Drowning victim identified

A 24-year-old male foreign exchange student has drowned in Hope's Kawkawa Lake. His body was recovered on Monday morning by the RCMP Underwater Recovery Team (URT).

The name of the 24 year old Kenyan male who drown in Kawkawa Lake is now being released.  Felix Odera was in the Hope area with other exchange students when he entered the water at Kawkawa Lake and drown.  Felix was a student of UBC and had been since 2007.

Felix was part of a group known as the Inter Varsity Christian Fellowship out of UBC and had  rented a facility at Kawkawa Lake for the day.  Felix was described as a bright student who was well liked by all.

“It’s a really sad accident and our thoughts are with Felix’s family and friends right now,” said Cst. Tracy Wolbeck.  The coroner’s investigation is still continuing.

The incident took place on Sunday afternoon when the student, from Kenya, entered the water from a floating dock approximately 70 feet from the beach area.

When he failed to surface, Hope RCMP were called to the scene. The initial search turned up nothing. The next day, at approximately 9:35 a.m., his body was recovered by the RCMP Underwater Recovery Team (URT).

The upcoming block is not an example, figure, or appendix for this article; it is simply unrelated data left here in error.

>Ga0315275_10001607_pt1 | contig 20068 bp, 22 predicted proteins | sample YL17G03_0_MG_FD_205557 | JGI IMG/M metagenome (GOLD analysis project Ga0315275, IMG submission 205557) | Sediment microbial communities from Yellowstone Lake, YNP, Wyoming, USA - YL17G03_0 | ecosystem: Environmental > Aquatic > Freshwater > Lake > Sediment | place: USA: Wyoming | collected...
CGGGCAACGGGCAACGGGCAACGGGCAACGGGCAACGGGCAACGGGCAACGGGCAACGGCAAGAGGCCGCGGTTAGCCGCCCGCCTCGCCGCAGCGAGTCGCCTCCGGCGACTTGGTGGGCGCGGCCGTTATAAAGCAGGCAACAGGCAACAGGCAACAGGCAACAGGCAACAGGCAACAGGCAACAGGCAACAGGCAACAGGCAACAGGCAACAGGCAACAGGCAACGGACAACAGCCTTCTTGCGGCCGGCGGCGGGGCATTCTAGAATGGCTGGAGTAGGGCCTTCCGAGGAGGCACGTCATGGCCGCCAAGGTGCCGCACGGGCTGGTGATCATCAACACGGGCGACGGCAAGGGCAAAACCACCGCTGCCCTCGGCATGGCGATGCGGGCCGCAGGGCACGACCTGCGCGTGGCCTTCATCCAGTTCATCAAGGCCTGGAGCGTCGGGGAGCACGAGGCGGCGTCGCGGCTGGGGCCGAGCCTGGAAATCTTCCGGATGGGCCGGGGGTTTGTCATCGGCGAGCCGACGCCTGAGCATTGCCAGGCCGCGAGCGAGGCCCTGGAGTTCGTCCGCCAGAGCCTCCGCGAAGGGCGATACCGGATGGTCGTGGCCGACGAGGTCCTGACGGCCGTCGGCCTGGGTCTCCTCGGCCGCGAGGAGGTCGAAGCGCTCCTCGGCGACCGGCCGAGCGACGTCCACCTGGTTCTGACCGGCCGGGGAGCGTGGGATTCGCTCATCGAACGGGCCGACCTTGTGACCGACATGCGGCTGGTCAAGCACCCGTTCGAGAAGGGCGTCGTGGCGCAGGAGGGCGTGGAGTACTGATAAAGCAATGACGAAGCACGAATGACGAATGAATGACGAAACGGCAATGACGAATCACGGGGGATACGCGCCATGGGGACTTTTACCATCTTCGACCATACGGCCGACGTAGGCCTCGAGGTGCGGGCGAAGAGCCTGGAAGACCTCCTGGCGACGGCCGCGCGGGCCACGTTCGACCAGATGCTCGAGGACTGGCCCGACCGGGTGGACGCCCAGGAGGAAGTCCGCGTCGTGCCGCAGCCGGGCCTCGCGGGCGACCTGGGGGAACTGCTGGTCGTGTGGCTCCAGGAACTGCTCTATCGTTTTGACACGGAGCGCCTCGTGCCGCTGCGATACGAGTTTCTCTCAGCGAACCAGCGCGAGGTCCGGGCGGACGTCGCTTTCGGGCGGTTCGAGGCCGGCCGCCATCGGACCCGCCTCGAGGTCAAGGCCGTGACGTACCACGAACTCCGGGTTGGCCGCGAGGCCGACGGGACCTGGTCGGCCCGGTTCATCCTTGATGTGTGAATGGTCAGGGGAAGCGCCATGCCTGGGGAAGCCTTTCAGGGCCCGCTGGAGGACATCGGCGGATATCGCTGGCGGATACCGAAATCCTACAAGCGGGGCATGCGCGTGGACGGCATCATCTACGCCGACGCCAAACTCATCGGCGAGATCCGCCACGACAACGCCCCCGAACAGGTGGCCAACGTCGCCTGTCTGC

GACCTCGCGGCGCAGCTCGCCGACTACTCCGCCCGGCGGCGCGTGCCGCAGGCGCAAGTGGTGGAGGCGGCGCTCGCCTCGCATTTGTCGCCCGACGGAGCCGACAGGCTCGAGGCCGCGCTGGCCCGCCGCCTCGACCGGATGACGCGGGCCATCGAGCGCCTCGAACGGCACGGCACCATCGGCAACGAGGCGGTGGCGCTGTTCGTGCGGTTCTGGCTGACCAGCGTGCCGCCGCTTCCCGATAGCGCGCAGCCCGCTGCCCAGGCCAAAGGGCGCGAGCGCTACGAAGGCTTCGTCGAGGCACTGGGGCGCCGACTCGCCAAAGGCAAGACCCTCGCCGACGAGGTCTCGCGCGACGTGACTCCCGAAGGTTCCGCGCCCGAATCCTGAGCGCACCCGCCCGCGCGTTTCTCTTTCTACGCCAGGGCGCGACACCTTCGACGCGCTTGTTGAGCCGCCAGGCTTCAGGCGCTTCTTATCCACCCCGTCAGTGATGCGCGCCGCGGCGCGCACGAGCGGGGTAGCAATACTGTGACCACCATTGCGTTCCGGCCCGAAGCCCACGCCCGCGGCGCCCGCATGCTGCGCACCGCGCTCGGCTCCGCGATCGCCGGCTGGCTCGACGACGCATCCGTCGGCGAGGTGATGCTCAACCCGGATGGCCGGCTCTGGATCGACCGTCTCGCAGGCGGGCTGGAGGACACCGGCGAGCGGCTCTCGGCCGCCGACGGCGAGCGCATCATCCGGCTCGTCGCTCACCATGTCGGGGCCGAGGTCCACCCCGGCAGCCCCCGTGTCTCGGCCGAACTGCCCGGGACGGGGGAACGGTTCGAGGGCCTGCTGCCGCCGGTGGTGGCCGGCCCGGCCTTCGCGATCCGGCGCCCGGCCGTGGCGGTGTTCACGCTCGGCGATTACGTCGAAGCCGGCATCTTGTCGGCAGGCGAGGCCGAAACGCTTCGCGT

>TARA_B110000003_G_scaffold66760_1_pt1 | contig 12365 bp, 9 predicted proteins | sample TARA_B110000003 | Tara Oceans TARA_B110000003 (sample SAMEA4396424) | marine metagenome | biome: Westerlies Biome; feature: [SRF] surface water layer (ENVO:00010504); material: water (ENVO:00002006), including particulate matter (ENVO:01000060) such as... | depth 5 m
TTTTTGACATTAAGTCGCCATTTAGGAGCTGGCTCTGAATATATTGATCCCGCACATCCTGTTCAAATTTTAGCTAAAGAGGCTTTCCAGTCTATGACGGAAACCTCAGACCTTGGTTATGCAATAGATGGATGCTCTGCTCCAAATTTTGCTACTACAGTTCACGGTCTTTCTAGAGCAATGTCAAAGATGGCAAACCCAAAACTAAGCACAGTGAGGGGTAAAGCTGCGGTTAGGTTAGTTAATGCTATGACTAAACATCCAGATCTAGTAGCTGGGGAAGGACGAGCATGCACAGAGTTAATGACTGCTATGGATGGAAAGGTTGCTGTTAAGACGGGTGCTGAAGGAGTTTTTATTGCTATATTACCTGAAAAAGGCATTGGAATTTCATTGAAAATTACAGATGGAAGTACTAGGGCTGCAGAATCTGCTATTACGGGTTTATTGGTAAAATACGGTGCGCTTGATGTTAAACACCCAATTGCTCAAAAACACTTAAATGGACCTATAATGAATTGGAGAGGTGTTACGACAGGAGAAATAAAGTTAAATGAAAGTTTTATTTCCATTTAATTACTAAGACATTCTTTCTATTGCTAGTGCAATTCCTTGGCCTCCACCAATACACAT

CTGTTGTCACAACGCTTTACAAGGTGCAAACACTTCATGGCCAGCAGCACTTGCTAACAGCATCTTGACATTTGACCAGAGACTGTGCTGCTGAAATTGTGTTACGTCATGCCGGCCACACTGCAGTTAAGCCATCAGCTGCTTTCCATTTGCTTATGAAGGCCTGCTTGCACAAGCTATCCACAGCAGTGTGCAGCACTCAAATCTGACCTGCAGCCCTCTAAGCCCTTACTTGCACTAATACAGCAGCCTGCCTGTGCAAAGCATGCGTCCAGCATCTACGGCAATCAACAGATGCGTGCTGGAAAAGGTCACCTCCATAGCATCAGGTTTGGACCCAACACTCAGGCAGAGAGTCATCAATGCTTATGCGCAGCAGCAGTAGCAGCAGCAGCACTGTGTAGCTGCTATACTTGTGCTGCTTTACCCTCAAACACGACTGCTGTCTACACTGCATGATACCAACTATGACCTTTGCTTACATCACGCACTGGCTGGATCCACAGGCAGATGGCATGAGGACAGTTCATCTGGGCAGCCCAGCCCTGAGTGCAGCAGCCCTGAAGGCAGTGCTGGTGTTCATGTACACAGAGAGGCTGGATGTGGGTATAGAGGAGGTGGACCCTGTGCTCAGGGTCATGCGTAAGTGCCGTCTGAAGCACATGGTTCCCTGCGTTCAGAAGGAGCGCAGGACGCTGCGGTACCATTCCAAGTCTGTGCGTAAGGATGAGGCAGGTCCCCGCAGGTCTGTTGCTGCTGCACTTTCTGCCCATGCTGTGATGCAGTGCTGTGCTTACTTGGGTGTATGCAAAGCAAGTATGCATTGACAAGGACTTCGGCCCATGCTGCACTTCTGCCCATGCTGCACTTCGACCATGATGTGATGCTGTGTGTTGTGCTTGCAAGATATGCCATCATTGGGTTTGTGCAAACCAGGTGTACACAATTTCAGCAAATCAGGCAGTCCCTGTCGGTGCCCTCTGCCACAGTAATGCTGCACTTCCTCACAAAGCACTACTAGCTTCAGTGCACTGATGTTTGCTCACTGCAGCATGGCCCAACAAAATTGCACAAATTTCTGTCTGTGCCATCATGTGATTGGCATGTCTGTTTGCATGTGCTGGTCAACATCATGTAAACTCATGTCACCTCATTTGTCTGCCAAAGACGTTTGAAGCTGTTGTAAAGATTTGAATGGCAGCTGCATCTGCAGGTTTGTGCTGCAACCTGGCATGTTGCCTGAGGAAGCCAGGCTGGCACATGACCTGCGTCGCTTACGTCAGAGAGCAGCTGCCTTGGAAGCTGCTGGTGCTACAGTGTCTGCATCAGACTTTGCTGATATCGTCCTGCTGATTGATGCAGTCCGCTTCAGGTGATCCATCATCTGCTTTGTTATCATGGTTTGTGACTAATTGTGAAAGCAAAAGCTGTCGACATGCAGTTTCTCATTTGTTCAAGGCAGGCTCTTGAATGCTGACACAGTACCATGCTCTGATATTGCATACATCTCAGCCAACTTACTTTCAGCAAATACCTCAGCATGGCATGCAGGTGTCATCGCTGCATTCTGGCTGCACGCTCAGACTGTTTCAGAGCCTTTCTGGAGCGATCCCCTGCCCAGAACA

With calm waters and weather, the team spotted the man’s body, located 24 feet down in the lake. A team of five members from the URT assisted with the recovery.

The Coroner’s Office attended and determined that foul play was not suspected at this time.

The body was transported to the Royal Columbian Hospital for an autopsy. Confirmation of cause of death has not been determined.

There were approximately 16 young adults, all of whom were foreign exchange students,  who were together at the lake when the incident occurred.  Four or five of the students were on the floating dock when the male entered the water.  “The early stages of the investigation point to the young man being unable to swim,” said Cst. Tracy Wolbeck.  “It’s a really sad accident and very upsetting for the people who witnessed it.”

The RCMP would like to urge anyone who is around the water to weae a life jacket or another approved floatation device.